Doug Crittenden bought most of the wine in barrel and bottled and labelled it in the family’s cellars at Malvern. ‘We always told the customer where the wine was made,’ Doug made clear. ‘If the wine came from Reynella it was labelled as Reynella. If it came from Seaview it was labelled as Seaview.’
Doug was one of the first to taste the 1953 Orlando Riesling, which was made using pressure fermentation. He was so impressed he told Keith Gramp he’d take all he could get his hands on. He ended up selling ‘100 dozen of the wine before anybody had even tasted it,’ according to Max Allen. More Here.
Tom and Doug Seabrook
This family business goes back to 1878. Doug’s father Tom was one of the brave band of wine men who kept the faith during the temperance years. Tom was a teetotaller until the age of 32, but later became chairman of wine judges at the Royal Show in Melbourne. People said he the best palate in the country and knew more about wine than anybody else.
Tom’s son Doug was also chairman of judges at the RMWS for many years. He was a passionate promoter of wine and educator of ordinary people. It’s easy to forget that these guys did everything, from buying wine form wineries, bottling and labelling it, promoting it, selling it and educating the punters.
Seabrook Wines is now run by Doug’s son Hamish who continues the tradition of sourcing fruit from the best wine growing areas across the country and bottling it under the family label. More Here
By all accounts, Doug led a charmed life. He spent time in England and France during and after the last World War. He studied law and was a barrister at the NSW bar before he ‘retired’ in 1951 to the wine trade as he called it. He bought a rundown Italian business with a wine licence and never looked back. He was another tireless promoter and educator, another conduit between wineries and a public thirsty for knowledge.
Doug was a respected wine judge, a Chevalier Du Tastevin Clos de Vougeot, and he won the Diplome d’Honneur Des Vignerons de Champagne. He also became a vocal supporter of Max Schubert’s Grange in the days when Penfolds had told Max to stop making the wine. Doug was a director and caused the ‘petticoat government’ that ran Penfolds at the time to reconsider its verdict.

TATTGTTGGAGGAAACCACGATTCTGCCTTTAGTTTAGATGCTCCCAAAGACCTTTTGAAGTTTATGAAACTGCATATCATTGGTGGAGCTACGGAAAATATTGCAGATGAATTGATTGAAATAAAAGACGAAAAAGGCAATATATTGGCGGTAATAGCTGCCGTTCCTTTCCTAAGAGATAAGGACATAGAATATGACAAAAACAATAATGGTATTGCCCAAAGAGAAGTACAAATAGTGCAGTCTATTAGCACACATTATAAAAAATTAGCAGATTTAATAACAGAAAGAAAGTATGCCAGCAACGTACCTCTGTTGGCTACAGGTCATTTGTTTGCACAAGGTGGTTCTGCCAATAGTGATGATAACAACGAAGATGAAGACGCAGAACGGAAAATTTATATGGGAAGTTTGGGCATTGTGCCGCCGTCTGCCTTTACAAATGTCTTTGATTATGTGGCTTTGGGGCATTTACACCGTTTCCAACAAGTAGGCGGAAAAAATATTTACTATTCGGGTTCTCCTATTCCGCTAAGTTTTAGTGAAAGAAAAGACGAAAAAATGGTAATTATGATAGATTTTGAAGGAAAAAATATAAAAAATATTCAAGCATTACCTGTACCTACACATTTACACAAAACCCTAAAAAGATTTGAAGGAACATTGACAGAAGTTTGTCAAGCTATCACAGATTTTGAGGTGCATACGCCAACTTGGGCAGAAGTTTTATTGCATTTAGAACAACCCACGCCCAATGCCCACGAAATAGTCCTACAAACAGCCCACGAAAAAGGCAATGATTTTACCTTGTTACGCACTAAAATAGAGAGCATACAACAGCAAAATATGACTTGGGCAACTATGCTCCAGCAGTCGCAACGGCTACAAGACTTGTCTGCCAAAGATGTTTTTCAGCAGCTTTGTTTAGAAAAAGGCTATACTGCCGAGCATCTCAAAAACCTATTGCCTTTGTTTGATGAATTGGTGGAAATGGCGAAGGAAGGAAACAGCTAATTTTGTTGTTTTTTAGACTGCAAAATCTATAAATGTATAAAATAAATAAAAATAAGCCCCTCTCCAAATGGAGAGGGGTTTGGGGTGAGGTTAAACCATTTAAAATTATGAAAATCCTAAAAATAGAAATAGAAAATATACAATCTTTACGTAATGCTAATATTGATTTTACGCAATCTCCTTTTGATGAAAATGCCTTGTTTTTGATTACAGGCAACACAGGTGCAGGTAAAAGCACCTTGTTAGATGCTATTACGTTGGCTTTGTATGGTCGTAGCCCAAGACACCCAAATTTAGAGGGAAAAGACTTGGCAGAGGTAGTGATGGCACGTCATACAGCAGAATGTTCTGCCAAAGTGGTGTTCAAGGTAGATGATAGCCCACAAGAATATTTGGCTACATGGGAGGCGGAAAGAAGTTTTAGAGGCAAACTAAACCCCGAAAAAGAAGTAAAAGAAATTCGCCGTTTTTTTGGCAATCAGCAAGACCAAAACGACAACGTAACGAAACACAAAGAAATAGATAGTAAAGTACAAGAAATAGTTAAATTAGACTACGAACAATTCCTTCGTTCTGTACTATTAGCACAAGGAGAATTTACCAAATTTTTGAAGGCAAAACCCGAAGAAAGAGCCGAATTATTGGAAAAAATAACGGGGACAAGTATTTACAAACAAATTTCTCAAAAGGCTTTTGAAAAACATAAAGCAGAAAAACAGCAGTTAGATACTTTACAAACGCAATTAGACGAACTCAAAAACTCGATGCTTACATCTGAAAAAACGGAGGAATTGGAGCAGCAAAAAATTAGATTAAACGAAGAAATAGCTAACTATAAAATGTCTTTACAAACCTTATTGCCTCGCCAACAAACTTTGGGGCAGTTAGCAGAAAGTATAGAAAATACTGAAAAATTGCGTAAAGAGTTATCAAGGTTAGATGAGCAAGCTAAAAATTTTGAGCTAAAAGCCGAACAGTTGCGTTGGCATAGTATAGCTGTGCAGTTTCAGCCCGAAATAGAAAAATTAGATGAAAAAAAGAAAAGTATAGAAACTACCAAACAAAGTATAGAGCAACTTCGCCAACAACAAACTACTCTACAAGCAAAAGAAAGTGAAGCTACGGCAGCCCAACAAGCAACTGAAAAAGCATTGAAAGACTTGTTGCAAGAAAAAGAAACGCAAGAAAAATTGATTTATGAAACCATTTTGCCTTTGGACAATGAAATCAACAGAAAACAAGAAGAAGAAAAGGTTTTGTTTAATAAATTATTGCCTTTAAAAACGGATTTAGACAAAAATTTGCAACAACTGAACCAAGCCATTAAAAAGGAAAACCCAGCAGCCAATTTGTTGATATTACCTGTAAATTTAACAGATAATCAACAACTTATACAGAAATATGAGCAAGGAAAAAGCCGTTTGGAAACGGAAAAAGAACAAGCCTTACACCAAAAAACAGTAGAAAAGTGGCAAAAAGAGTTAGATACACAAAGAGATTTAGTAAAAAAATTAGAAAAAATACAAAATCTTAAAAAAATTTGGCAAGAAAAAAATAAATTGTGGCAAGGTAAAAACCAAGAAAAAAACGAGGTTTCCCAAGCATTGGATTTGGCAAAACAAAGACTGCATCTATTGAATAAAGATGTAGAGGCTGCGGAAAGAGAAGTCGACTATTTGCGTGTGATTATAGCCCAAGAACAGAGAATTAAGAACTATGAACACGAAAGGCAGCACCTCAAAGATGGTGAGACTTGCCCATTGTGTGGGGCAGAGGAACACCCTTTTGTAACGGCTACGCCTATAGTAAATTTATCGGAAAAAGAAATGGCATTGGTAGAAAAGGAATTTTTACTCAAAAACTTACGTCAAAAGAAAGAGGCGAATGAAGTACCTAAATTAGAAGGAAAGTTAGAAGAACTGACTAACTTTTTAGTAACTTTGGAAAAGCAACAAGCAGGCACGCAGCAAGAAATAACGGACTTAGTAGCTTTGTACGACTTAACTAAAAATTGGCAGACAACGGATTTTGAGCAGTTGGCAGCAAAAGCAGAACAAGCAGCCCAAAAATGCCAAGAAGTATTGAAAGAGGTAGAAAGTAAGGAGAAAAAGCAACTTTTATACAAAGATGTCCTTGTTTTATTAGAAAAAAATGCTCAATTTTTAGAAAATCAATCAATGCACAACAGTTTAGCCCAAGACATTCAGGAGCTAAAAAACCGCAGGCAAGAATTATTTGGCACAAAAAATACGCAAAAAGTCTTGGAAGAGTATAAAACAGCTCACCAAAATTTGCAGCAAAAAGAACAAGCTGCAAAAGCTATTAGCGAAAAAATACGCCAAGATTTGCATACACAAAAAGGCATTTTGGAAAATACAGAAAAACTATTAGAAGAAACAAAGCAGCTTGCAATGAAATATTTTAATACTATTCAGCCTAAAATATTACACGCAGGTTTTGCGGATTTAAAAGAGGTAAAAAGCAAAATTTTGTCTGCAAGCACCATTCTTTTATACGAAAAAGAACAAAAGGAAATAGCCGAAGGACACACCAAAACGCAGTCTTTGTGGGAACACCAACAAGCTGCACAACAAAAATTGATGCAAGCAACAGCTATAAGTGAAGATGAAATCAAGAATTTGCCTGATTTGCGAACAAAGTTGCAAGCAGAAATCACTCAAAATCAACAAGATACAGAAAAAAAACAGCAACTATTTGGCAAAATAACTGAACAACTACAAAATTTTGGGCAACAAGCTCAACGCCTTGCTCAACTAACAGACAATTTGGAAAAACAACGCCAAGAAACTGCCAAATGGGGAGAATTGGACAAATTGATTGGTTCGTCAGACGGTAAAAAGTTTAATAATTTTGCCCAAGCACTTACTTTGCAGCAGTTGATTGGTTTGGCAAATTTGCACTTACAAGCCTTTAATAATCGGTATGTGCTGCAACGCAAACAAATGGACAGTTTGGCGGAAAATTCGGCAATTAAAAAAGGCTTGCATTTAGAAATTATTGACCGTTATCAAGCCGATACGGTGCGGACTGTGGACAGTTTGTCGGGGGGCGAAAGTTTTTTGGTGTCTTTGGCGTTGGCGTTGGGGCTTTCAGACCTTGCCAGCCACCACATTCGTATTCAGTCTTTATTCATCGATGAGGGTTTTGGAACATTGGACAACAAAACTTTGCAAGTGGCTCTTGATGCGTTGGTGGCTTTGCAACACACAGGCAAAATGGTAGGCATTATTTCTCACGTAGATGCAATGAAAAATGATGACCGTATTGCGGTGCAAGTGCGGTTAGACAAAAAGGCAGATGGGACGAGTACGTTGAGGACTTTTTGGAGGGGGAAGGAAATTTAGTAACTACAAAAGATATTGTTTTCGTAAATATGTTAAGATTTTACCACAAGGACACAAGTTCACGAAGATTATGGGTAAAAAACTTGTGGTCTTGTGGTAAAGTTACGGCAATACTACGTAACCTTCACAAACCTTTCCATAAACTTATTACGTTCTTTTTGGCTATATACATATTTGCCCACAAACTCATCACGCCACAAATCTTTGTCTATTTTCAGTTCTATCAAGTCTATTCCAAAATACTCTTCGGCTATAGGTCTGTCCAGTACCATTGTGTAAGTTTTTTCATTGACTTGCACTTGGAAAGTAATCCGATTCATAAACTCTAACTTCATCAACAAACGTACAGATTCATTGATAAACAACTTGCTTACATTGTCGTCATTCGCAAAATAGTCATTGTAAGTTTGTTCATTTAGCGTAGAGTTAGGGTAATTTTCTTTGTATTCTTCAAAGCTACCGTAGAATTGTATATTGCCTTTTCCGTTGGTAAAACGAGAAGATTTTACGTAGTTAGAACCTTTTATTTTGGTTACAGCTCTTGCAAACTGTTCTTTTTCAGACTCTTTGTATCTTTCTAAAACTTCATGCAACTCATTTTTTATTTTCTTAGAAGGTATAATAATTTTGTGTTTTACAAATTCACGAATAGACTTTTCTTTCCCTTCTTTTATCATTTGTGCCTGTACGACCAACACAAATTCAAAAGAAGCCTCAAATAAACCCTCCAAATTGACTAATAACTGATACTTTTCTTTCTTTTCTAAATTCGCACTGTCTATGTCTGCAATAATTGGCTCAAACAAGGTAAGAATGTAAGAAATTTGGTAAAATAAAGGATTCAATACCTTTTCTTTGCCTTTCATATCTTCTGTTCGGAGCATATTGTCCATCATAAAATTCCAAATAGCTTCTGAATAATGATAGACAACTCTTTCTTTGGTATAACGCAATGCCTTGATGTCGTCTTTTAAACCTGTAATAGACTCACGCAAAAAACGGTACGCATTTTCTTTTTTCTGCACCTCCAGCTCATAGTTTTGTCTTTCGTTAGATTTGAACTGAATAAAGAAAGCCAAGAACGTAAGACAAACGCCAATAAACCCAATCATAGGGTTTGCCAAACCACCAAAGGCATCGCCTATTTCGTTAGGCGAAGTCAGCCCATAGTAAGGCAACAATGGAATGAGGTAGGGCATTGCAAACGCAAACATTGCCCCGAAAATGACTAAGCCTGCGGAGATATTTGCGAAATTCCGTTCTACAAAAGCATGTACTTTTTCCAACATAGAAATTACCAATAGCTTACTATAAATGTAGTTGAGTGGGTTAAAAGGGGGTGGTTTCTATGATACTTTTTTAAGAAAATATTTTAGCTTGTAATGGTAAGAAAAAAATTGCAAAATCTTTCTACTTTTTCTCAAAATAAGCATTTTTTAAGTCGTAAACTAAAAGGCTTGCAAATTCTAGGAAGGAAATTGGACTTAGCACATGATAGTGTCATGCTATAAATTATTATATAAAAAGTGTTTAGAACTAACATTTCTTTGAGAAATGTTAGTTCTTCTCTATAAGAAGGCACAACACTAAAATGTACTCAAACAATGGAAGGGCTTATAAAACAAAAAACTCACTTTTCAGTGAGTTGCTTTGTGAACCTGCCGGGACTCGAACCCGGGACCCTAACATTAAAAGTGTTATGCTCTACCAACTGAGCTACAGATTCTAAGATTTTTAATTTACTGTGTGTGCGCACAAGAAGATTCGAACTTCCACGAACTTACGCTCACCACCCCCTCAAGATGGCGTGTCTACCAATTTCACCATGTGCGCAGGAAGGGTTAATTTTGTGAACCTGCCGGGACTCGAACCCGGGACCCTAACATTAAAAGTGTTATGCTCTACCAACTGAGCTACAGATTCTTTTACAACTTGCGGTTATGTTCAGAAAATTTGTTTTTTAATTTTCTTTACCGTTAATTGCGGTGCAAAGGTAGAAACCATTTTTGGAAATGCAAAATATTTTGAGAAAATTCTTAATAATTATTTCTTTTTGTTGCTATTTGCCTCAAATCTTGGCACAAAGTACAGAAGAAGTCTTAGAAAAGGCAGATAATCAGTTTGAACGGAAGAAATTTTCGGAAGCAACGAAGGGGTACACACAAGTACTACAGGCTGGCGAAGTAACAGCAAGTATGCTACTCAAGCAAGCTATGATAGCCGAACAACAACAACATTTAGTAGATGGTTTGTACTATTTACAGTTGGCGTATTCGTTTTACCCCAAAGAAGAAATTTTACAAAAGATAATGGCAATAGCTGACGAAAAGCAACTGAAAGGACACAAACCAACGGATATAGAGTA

Daniel Francis Murphy learned the trade working in a liquor store owned by his father Timothy. Dan decided that he could do it better and set up a store a few hundred meters away. Dan bought in bulk and sourced many of his wines directly from overseas. He wrote stories and reviews about his wines, he held social functions and started a wine club. Dan Murphy’s formula for success was simple: offer the most extensive range at the lowest prices possible, and add plenty of enthusiasm.
Dan wrote several books, which were among the most boring wine books ever written, but there was never any doubt about his unwavering focus on quality wine. In 1985, Tony Leon joined Dan. It was clear that supermarket chains would soon begin to play a big role in wine retail, and Tony persuaded Dan Murphy to move to a high volume, heavy discount pricing model and the business boomed.
In 1988, Dan Murphy was charged with conspiring to defraud the tax commissioner of $2 million in sales tax and was sentenced to two and half years jail (he served only six months due to failing health). He was forced to repay the sales tax plus substantial fines. ‘Tony contends his mentor was given bad advice and the offences happened before he arrived,’ writes Winestate magazine, ‘ but he still mortgaged his house to help his boss. In return, Murphy offered him half of the business.’
In 1998, Dan Murphy’s had grown into a chain of 5 discount stores with an annual turnover of $100 million. Woolworths bought Dan’s and retained Tony Leon as general manager. When Tony left ten years later, Dan M had 86 stores Australia-wide with an annual turnover of $2 billion.